The "matter" of sacraments

Every Sacrament comprises, inter alia, matter and form. In the Eucharist, the matter is the subject of the consecration, viz. the bread and wine. In baptism, confirmation, and anointing, the matter is the instrumentality, be it water or oil. I’m puzzled about the matter for reconciliation, matrimony, and holy orders.

The intriguing suggestion was made here that the matter of Orders is, as in the eucharist, the subject (viz. a male who is able to receive the sacrament), and I suppose that by the same reasoning, the matter of the sacrament of matrimony is a man and a woman who are eligible to receive the sacrament. Does that seem correct, and if not, what is the correct matter for these two sacraments? I suppose that by analogy to baptism, confirmation, and anointing, the instrumentality of the imposition of hands could be considered the matter for Orders, but that leaves matrimony standing alone (and on a shallow scriptural foundation, I must confess).

Lastly, reconciliation. I’ve read non-magisterial sources that variously suggest the confession made or the penance imposed as the “matter,” but these seem to play fast and loose with the meaning of materia. So what is the matter in the sacrament of reconciliation?

From the Apostolic Constitution Sacramentum Ordinis by Pope Pius XII (see here):

  1. Wherefore, after invoking the divine light, We of Our Apostolic Authority and from certain knowledge declare, and as far as may be necessary decree and provide: that the matter, and the only matter, of the Sacred Orders of the Diaconate, the Priesthood, and the Episcopacy is the imposition of hands; and that the form, and the only form, is the words which determine the application of this matter, which univocally signify the sacramental effects - namely the power of Order and the grace of the Holy Spirit - and which are accepted and used by the Church in that sense. It follows as a consequence that We should declare, and in order to remove all controversy and to preclude doubts of conscience, We do by Our Apostolic Authority declare, and if there was ever a lawful disposition to the contrary We now decree that at least in the future the traditio instrumentorum is not necessary for the validity of the Sacred Orders of the Diaconate, the Priesthood, and the Episcopacy.

I was taught that our sins are the matter for the Sacrament of Reconciliation. It is our sins that are absolved.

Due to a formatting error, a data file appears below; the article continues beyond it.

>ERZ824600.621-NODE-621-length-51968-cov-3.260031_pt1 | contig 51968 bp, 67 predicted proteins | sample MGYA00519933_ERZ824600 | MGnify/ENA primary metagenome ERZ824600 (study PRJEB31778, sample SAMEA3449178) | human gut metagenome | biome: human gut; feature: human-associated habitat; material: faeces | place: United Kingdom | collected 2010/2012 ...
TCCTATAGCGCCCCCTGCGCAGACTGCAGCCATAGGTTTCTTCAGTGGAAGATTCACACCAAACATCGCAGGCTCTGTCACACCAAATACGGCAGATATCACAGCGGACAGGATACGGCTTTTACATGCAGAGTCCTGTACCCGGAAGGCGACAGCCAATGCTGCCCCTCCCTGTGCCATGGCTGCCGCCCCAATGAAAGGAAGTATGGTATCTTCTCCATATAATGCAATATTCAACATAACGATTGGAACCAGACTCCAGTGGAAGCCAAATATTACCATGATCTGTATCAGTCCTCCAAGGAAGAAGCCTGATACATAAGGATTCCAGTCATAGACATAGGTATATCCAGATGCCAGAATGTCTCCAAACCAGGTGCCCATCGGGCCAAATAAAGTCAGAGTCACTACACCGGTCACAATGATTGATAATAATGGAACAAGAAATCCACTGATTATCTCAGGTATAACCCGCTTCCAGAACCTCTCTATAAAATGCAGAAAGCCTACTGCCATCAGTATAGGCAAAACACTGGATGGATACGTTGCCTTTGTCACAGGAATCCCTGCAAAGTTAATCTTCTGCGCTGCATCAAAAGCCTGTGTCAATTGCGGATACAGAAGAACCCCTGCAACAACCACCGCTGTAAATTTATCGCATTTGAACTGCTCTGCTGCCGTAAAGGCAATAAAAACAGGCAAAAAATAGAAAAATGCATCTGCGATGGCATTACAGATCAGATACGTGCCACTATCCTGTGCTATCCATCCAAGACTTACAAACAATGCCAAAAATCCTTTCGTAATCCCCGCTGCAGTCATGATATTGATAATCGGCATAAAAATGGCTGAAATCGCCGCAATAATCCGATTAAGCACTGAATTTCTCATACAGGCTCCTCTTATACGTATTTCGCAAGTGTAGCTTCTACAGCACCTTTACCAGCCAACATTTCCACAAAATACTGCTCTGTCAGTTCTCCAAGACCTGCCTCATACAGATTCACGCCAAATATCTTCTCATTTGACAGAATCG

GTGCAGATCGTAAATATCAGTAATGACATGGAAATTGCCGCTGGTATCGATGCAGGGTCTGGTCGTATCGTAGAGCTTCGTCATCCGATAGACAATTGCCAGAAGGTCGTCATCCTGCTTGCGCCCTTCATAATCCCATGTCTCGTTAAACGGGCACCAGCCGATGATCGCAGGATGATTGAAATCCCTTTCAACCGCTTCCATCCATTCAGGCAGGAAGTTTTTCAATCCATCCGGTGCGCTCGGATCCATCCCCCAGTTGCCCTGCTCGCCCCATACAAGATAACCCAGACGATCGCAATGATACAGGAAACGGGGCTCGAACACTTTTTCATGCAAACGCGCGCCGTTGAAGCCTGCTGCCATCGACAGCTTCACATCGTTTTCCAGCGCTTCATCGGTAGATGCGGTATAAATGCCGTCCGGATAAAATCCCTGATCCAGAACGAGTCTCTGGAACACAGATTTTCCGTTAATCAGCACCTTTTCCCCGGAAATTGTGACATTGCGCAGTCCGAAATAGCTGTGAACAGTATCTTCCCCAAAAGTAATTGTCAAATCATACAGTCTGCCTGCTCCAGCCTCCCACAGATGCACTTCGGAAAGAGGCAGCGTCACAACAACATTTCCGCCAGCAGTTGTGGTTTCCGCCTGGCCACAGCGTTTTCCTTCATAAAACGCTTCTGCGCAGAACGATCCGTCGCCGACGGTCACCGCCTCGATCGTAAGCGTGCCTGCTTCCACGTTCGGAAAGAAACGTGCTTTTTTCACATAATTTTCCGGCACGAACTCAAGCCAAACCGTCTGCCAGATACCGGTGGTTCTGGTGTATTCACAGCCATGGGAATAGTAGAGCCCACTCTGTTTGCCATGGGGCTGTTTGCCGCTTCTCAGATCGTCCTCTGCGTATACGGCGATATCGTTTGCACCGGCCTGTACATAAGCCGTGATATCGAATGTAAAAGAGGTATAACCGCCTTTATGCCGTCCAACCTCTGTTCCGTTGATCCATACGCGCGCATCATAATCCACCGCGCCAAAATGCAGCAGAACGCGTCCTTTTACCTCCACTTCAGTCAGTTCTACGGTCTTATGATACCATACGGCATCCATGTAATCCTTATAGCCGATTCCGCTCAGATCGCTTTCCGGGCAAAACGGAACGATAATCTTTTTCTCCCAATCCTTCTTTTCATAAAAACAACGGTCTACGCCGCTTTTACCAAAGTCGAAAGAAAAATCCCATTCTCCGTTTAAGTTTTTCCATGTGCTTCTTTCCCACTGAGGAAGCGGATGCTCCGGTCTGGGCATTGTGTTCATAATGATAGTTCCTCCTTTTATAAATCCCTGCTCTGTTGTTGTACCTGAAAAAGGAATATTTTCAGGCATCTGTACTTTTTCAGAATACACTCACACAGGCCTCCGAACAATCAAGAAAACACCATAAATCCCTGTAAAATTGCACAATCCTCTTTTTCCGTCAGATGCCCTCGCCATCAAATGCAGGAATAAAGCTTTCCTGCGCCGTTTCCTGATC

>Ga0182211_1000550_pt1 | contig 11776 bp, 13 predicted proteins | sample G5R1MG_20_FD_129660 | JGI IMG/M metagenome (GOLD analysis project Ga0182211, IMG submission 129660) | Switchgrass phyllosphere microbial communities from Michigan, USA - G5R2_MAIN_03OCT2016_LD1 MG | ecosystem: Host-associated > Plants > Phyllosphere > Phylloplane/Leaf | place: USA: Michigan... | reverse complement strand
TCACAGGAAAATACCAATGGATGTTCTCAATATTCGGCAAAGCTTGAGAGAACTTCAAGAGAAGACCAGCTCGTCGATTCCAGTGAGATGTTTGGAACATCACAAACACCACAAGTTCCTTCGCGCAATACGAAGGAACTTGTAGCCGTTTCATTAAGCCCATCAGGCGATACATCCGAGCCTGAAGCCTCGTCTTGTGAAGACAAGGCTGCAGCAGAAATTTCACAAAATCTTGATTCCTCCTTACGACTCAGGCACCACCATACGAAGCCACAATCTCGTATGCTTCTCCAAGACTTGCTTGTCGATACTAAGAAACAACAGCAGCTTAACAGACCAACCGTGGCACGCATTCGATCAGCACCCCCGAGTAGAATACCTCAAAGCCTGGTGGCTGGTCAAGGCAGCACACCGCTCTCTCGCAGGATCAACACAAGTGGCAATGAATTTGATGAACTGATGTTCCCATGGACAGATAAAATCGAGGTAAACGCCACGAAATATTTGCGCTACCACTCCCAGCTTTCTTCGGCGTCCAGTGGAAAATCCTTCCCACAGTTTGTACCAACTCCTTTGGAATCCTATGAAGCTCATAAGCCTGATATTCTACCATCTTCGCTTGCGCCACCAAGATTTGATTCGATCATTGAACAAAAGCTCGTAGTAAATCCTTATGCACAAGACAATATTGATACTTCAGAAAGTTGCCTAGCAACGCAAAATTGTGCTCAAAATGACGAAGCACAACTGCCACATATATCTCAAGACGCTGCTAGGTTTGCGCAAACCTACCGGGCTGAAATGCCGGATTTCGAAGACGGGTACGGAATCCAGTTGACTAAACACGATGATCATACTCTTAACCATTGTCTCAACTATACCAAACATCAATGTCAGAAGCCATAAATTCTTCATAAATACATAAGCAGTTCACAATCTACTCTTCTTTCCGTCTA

The imposed penance would not be the matter because penance is not required. You can have a valid confession without the priest imposing penance.

That is what Thomas Aquinas taught.

Or a valid absolution without confession, in cases when the penitent is in danger of death and unable to confess.

Thanks for the replies on orders and reconciliation.

And matrimony?

The matter for matrimony is the bodies of the man and the woman.

The matter of matrimony is the consent of the man and woman

Oops. :blush:

Is there a magisterial document which supports that?

Will these do?

Is there a magisterial document which supports that?Will these do?

No. Why would you think so? :confused: None of the documents cited there—unless there’s something squireled away in Theology of the Body that I missed—address my question.

If you don’t want to read them, I suggest you go to Ask an apologist.

Or reason it out for yourself: what is examined when a couple seek a declaration of nullity? The validity of their bodies or the validity of their consent?

Prior to my last reply, I opened every one and searched for “matter”: it wasn’t used in the relevant context.

Or reason it out for yourself: what is examined when a couple seek a declaration of nullity? The validity of their bodies or the validity of their consent?

I’m not interested in finding an answer which seems most reasonable to me, at the moment; I want to know what the Church teaches. If the answer is that the Church doesn’t have an official teaching on the subject, then we’re free to reason it out.

Do you agree that the Church follows its own teaching when it’s deciding on the grounds for a declaration of nullity? Doesn’t it make sense then to reason from those grounds about what constitutes the ‘matter’ of matrimony?

Not sure why I’m wasting my time on this. You asked. I answered. You don’t like my answer. Go Ask an Apologist.

What is your understanding of what the “matter” is?

FYI, from the Summa Theologica (see here):

Question 42. Matrimony as a sacrament

Article 1. Whether matrimony is a sacrament?

Objection 2. Further, a sacrament according to Hugh (De Sacram. i) is “a material element.” But matrimony has not a material element for its matter. Therefore it is not a sacrament.

Reply to Objection 2. The sacrament of Matrimony, like that of Penance, is perfected by the act of the recipient. Wherefore just as Penance has no other matter than the sensible acts themselves, which take the place of the material element, so it is in Matrimony.

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